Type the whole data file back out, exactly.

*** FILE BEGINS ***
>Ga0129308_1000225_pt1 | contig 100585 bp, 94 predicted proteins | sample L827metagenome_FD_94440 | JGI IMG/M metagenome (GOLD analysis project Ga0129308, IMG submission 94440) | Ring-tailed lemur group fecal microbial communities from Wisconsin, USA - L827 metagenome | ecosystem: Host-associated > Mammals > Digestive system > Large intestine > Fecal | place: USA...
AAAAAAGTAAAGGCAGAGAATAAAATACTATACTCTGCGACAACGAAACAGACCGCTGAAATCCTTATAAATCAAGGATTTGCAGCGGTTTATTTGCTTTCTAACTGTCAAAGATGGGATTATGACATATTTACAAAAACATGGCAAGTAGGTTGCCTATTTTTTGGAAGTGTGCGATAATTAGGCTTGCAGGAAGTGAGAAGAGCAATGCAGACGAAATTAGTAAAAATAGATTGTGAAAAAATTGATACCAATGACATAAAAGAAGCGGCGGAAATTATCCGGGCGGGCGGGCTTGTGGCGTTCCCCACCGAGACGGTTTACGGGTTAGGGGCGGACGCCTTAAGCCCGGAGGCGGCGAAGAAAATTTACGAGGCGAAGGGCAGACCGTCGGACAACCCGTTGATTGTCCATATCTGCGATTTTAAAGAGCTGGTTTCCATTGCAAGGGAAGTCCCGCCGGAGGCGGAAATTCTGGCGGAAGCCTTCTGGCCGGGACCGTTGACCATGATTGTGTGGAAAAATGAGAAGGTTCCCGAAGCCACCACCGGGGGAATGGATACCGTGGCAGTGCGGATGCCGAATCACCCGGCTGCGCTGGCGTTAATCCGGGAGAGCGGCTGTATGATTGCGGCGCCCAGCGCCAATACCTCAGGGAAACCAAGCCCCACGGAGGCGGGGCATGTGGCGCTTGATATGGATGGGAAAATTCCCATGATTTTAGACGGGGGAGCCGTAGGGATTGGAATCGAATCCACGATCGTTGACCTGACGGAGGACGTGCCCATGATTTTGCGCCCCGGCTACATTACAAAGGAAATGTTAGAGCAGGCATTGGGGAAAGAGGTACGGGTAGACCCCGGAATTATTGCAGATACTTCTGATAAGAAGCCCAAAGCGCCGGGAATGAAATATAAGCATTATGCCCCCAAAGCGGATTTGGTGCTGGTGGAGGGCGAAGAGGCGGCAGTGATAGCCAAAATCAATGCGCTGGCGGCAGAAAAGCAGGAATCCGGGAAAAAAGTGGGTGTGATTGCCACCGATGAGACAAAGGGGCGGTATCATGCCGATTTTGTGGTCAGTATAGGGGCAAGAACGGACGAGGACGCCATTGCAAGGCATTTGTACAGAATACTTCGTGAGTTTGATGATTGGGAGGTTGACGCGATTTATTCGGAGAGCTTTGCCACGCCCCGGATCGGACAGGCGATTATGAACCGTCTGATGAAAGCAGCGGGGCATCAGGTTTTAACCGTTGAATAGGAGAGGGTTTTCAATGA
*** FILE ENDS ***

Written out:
>Ga0129308_1000225_pt1 | contig 100585 bp, 94 predicted proteins | sample L827metagenome_FD_94440 | JGI IMG/M metagenome (GOLD analysis project Ga0129308, IMG submission 94440) | Ring-tailed lemur group fecal microbial communities from Wisconsin, USA - L827 metagenome | ecosystem: Host-associated > Mammals > Digestive system > Large intestine > Fecal | place: USA...
AAAAAAGTAAAGGCAGAGAATAAAATACTATACTCTGCGACAACGAAACAGACCGCTGAAATCCTTATAAATCAAGGATTTGCAGCGGTTTATTTGCTTTCTAACTGTCAAAGATGGGATTATGACATATTTACAAAAACATGGCAAGTAGGTTGCCTATTTTTTGGAAGTGTGCGATAATTAGGCTTGCAGGAAGTGAGAAGAGCAATGCAGACGAAATTAGTAAAAATAGATTGTGAAAAAATTGATACCAATGACATAAAAGAAGCGGCGGAAATTATCCGGGCGGGCGGGCTTGTGGCGTTCCCCACCGAGACGGTTTACGGGTTAGGGGCGGACGCCTTAAGCCCGGAGGCGGCGAAGAAAATTTACGAGGCGAAGGGCAGACCGTCGGACAACCCGTTGATTGTCCATATCTGCGATTTTAAAGAGCTGGTTTCCATTGCAAGGGAAGTCCCGCCGGAGGCGGAAATTCTGGCGGAAGCCTTCTGGCCGGGACCGTTGACCATGATTGTGTGGAAAAATGAGAAGGTTCCCGAAGCCACCACCGGGGGAATGGATACCGTGGCAGTGCGGATGCCGAATCACCCGGCTGCGCTGGCGTTAATCCGGGAGAGCGGCTGTATGATTGCGGCGCCCAGCGCCAATACCTCAGGGAAACCAAGCCCCACGGAGGCGGGGCATGTGGCGCTTGATATGGATGGGAAAATTCCCATGATTTTAGACGGGGGAGCCGTAGGGATTGGAATCGAATCCACGATCGTTGACCTGACGGAGGACGTGCCCATGATTTTGCGCCCCGGCTACATTACAAAGGAAATGTTAGAGCAGGCATTGGGGAAAGAGGTACGGGTAGACCCCGGAATTATTGCAGATACTTCTGATAAGAAGCCCAAAGCGCCGGGAATGAAATATAAGCATTATGCCCCCAAAGCGGATTTGGTGCTGGTGGAGGGCGAAGAGGCGGCAGTGATAGCCAAAATCAATGCGCTGGCGGCAGAAAAGCAGGAATCCGGGAAAAAAGTGGGTGTGATTGCCACCGATGAGACAAAGGGGCGGTATCATGCCGATTTTGTGGTCAGTATAGGGGCAAGAACGGACGAGGACGCCATTGCAAGGCATTTGTACAGAATACTTCGTGAGTTTGATGATTGGGAGGTTGACGCGATTTATTCGGAGAGCTTTGCCACGCCCCGGATCGGACAGGCGATTATGAACCGTCTGATGAAAGCAGCGGGGCATCAGGTTTTAACCGTTGAATAGGAGAGGGTTTTCAATGA